Like ISIS arising from Al-Qaeda’s ashes, Levitt worried that the political instability giving rise to ISIS would promote the resurgence of jihadists yet again, after the Islamic State’s impeding loss of its territorial “caliphate.” “I don’t see any hope for the type of political reform in Iraq that would be necessary to give Sunnis there a sense of comfort and say and security in the country that wouldn’t lead eventually to Sunni resentment and uprising again,” he said. Likewise, in Syria, “we have more grievances today than we had before.”
Levitt focused on the “post-Arab Spring world and the reality that there are significantly failed states – Syria of course, but Libya, Yemen and significantly weak states like Iraq and Egypt – that create significant regional instability.” Invoking the “looming disequilibria” of the DNI report Global Trends 2030: Alternative Worlds, he noted that “there are more ungoverned spaces than there were just a few years ago,” allowing for emulation of the Islamic State’s unique type of “terrorist proto-state.” Additionally, “now you have overlain on top of all of this a tremendous and heavy layer of sectarianism,” adding to the ability of groups like Al-Qaeda and ISIS to “hijack some local grievance.”
Hoffman illustrated the global dangers emanating from such crisis zones by noting that, at most, 15,000 foreign jihadists passed through Al-Qaeda’s Afghanistan training camps from 1990–2001, according to the 9/11 Commission Report. By contrast, approximately four times that number of foreigners joined jihadist groups in Syria, an estimation Levitt considered conservative. “To date, our efforts to build partner capacity militarily in Iraq, Mali, Yemen and Afghanistan have all miserably failed,” Hoffman said.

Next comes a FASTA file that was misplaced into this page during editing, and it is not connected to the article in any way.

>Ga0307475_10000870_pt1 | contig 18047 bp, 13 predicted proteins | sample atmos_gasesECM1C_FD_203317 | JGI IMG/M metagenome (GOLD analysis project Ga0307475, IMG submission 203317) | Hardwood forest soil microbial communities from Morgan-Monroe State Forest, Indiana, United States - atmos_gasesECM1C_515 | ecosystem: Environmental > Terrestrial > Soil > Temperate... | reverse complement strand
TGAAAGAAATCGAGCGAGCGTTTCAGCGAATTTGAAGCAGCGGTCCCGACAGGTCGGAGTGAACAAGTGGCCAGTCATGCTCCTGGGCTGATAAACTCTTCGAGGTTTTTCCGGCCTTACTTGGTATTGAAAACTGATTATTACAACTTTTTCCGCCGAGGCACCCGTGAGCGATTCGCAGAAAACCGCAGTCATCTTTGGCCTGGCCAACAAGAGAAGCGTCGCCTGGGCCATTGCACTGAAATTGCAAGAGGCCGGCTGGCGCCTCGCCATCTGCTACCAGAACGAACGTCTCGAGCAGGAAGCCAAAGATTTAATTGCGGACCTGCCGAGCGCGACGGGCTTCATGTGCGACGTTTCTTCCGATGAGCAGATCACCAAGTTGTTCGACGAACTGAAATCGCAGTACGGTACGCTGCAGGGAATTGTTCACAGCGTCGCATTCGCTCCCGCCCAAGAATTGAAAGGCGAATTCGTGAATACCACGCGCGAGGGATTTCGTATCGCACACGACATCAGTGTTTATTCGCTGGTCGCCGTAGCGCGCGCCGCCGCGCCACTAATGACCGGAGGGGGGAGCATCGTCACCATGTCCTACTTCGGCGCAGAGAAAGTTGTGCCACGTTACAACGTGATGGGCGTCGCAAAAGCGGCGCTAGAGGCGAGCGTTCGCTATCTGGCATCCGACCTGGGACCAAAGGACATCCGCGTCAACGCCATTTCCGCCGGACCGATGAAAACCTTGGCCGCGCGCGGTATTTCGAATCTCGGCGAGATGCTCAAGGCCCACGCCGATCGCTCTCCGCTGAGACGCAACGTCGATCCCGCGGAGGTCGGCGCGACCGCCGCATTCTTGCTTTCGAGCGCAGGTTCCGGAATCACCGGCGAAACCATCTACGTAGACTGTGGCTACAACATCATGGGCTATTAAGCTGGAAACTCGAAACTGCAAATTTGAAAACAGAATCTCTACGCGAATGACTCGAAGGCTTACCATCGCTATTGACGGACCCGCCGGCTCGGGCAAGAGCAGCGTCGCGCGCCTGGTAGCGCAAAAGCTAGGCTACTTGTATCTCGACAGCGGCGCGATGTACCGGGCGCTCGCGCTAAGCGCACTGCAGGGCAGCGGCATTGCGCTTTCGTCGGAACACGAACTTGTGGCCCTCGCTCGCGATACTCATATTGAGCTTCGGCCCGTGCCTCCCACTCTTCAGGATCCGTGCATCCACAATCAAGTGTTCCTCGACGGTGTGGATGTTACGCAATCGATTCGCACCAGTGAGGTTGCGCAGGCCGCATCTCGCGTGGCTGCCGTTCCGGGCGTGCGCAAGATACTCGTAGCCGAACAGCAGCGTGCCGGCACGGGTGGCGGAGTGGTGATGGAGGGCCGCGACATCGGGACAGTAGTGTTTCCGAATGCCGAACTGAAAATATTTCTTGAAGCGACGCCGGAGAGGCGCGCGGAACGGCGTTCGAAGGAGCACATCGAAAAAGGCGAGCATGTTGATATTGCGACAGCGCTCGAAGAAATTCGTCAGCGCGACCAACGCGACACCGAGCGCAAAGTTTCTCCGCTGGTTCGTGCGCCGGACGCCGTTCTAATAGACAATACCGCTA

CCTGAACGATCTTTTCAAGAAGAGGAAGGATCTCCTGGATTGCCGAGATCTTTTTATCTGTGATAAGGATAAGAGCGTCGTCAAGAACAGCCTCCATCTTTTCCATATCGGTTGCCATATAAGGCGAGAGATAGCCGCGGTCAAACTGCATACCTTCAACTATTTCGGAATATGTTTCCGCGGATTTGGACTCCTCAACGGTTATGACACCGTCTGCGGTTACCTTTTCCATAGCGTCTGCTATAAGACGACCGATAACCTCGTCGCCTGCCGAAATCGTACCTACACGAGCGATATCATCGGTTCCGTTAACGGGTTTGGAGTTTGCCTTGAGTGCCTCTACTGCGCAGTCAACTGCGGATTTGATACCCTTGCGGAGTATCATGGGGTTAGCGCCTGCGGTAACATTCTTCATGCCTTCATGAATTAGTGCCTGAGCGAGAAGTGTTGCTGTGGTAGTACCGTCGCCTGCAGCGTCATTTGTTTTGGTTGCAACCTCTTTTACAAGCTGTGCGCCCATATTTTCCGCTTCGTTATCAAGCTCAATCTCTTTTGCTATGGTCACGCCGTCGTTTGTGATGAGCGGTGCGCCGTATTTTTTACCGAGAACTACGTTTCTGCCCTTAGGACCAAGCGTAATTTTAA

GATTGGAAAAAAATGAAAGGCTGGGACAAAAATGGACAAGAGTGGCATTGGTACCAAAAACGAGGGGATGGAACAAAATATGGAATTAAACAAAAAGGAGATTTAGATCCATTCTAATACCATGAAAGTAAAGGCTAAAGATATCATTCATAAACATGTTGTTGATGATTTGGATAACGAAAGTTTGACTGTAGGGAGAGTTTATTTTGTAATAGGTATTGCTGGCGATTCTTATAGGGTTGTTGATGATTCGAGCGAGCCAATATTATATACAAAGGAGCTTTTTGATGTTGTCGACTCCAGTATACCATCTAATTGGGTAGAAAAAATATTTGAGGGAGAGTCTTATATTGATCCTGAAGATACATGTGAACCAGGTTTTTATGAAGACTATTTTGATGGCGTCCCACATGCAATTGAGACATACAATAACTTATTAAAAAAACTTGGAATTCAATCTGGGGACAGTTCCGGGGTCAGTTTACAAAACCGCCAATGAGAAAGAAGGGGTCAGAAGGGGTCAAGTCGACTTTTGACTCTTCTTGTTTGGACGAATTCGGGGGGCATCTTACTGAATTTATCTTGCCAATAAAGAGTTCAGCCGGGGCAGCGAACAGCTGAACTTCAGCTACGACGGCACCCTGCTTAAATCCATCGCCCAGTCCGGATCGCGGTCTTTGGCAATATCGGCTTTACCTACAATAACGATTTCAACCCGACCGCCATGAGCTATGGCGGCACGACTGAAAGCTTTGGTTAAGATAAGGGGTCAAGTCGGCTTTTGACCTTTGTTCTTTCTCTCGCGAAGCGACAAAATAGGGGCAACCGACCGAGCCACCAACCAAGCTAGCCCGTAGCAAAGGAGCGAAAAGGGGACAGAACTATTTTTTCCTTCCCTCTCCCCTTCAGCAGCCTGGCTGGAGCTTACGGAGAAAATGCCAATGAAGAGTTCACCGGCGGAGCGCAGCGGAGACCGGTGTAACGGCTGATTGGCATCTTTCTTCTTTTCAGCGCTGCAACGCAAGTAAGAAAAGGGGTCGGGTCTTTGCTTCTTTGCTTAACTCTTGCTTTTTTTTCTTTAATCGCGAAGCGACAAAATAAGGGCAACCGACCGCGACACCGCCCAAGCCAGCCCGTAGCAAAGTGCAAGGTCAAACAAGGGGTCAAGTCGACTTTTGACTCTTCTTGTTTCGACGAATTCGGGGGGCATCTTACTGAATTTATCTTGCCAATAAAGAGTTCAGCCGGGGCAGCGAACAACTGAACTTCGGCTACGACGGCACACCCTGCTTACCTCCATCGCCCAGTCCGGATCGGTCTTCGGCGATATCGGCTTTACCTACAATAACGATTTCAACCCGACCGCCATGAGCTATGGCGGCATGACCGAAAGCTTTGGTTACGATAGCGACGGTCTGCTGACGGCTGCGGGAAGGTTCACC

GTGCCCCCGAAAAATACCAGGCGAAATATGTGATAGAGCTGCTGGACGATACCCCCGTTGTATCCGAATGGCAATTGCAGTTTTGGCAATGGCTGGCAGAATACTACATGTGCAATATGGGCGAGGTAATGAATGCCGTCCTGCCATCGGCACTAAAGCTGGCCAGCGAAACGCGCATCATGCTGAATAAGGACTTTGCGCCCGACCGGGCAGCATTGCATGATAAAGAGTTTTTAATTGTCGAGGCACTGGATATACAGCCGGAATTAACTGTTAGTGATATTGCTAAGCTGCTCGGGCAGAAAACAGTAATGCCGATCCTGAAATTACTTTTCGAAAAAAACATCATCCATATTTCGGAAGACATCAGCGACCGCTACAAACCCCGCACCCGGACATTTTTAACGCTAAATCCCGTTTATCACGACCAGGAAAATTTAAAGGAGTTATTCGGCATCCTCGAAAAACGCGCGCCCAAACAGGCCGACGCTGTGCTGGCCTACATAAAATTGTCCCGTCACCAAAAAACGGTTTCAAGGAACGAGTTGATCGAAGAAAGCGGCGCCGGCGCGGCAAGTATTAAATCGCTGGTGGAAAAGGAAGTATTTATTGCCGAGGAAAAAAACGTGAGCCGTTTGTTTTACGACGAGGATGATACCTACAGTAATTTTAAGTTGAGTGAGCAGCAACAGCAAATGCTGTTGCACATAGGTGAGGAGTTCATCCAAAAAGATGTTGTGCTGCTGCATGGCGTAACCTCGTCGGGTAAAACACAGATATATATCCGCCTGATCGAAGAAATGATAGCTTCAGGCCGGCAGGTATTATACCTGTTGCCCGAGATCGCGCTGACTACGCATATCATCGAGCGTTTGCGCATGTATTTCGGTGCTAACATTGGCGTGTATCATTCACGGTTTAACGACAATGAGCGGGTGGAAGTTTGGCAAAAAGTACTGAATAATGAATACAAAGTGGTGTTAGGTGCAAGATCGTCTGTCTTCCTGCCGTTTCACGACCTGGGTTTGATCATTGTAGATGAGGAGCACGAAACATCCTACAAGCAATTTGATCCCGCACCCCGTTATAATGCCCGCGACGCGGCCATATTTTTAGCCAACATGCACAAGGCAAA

Levitt brought these dangers home, saying that “about 1,000 potential homegrown violent extremists in all 50 states in the United States” are under investigation, a “very sharp increase from what we had a few years ago. The ‘lone wolf’ metaphor” often used to describe these individuals is largely a misnomer. While wolves are pack animals, a lone wolf is meant to conjure up the image of someone who has rejected his nature and is now acting completely independently: a rogue individual.”
According to Levitt, the dangerous reality is that,
more often than not, the evidence indicates that suspects thought to have been “lone wolves” might more accurately be described as “known wolves,” people whose radicalization, suspicious travel and changes of behavior were observed by acquaintances. Increasingly, U.S. officials view the terrorist threat on a spectrum, from inspired individuals acting alone to terrorist operatives acting at the direct orders of Islamic State leaders in Syria or other groups.
“This will sound very dour and very pessimistic,” Hoffman concluded, “but we are losing against global jihadists. There is widespread popular enervation both at home and overseas amongst our European allies: disillusionment with what many regard as a seemingly endless struggle.”
Terrorism “is always designed to wear down one’s enemies. You just have to look around in the West and see that [the jihadists] are succeeding.”